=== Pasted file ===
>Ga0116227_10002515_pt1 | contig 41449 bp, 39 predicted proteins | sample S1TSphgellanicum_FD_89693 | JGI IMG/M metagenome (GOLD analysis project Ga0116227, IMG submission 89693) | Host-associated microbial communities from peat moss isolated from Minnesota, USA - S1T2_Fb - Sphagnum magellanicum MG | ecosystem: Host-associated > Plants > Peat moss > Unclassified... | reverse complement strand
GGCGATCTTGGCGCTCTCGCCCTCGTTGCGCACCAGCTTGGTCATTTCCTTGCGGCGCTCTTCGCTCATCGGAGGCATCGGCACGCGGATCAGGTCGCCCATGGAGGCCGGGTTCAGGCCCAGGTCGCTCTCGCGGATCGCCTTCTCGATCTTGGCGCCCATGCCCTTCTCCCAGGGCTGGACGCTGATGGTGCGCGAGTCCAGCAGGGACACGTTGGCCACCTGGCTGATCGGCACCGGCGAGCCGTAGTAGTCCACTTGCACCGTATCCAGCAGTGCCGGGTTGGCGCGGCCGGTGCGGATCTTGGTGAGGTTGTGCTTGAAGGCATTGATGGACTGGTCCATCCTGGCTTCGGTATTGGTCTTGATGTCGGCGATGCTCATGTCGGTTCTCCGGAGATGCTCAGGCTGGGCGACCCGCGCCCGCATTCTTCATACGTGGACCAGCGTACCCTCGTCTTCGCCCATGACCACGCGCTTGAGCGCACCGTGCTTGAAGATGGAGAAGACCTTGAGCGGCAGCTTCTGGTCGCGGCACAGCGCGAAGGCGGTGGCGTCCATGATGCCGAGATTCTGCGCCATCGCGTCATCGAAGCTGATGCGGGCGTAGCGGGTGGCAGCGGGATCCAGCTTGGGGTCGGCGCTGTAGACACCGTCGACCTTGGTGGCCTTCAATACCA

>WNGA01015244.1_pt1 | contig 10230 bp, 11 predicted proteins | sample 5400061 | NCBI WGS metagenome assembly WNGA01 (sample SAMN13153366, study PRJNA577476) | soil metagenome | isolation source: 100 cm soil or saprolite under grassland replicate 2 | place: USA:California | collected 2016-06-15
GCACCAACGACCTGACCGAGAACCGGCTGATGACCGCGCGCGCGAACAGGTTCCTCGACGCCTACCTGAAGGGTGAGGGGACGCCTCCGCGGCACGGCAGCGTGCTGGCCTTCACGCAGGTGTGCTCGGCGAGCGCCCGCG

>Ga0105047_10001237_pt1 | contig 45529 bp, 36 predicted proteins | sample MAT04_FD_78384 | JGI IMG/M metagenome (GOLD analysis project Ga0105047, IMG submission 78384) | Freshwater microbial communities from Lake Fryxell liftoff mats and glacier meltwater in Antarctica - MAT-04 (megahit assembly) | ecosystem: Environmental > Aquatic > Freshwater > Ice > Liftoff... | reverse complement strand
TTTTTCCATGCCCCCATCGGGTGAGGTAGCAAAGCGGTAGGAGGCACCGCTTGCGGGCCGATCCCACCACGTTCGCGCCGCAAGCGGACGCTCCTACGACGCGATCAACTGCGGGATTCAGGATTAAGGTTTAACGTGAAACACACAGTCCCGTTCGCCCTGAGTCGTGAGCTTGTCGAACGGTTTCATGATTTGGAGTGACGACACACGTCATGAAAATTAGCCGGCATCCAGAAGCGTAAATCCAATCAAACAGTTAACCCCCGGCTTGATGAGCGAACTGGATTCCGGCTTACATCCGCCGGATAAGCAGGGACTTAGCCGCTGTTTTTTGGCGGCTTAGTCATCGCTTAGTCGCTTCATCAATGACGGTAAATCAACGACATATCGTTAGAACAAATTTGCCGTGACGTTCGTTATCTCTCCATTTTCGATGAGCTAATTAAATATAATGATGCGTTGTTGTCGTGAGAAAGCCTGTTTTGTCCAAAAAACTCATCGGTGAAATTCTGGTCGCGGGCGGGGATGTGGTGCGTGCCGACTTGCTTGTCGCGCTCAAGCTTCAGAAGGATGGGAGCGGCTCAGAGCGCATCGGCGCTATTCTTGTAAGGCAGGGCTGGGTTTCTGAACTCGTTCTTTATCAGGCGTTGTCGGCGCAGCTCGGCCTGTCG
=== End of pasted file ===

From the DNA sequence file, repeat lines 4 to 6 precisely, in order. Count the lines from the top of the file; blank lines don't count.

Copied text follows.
GCACCAACGACCTGACCGAGAACCGGCTGATGACCGCGCGCGCGAACAGGTTCCTCGACGCCTACCTGAAGGGTGAGGGGACGCCTCCGCGGCACGGCAGCGTGCTGGCCTTCACGCAGGTGTGCTCGGCGAGCGCCCGCG

>Ga0105047_10001237_pt1 | contig 45529 bp, 36 predicted proteins | sample MAT04_FD_78384 | JGI IMG/M metagenome (GOLD analysis project Ga0105047, IMG submission 78384) | Freshwater microbial communities from Lake Fryxell liftoff mats and glacier meltwater in Antarctica - MAT-04 (megahit assembly) | ecosystem: Environmental > Aquatic > Freshwater > Ice > Liftoff... | reverse complement strand
TTTTTCCATGCCCCCATCGGGTGAGGTAGCAAAGCGGTAGGAGGCACCGCTTGCGGGCCGATCCCACCACGTTCGCGCCGCAAGCGGACGCTCCTACGACGCGATCAACTGCGGGATTCAGGATTAAGGTTTAACGTGAAACACACAGTCCCGTTCGCCCTGAGTCGTGAGCTTGTCGAACGGTTTCATGATTTGGAGTGACGACACACGTCATGAAAATTAGCCGGCATCCAGAAGCGTAAATCCAATCAAACAGTTAACCCCCGGCTTGATGAGCGAACTGGATTCCGGCTTACATCCGCCGGATAAGCAGGGACTTAGCCGCTGTTTTTTGGCGGCTTAGTCATCGCTTAGTCGCTTCATCAATGACGGTAAATCAACGACATATCGTTAGAACAAATTTGCCGTGACGTTCGTTATCTCTCCATTTTCGATGAGCTAATTAAATATAATGATGCGTTGTTGTCGTGAGAAAGCCTGTTTTGTCCAAAAAACTCATCGGTGAAATTCTGGTCGCGGGCGGGGATGTGGTGCGTGCCGACTTGCTTGTCGCGCTCAAGCTTCAGAAGGATGGGAGCGGCTCAGAGCGCATCGGCGCTATTCTTGTAAGGCAGGGCTGGGTTTCTGAACTCGTTCTTTATCAGGCGTTGTCGGCGCAGCTCGGCCTGTCG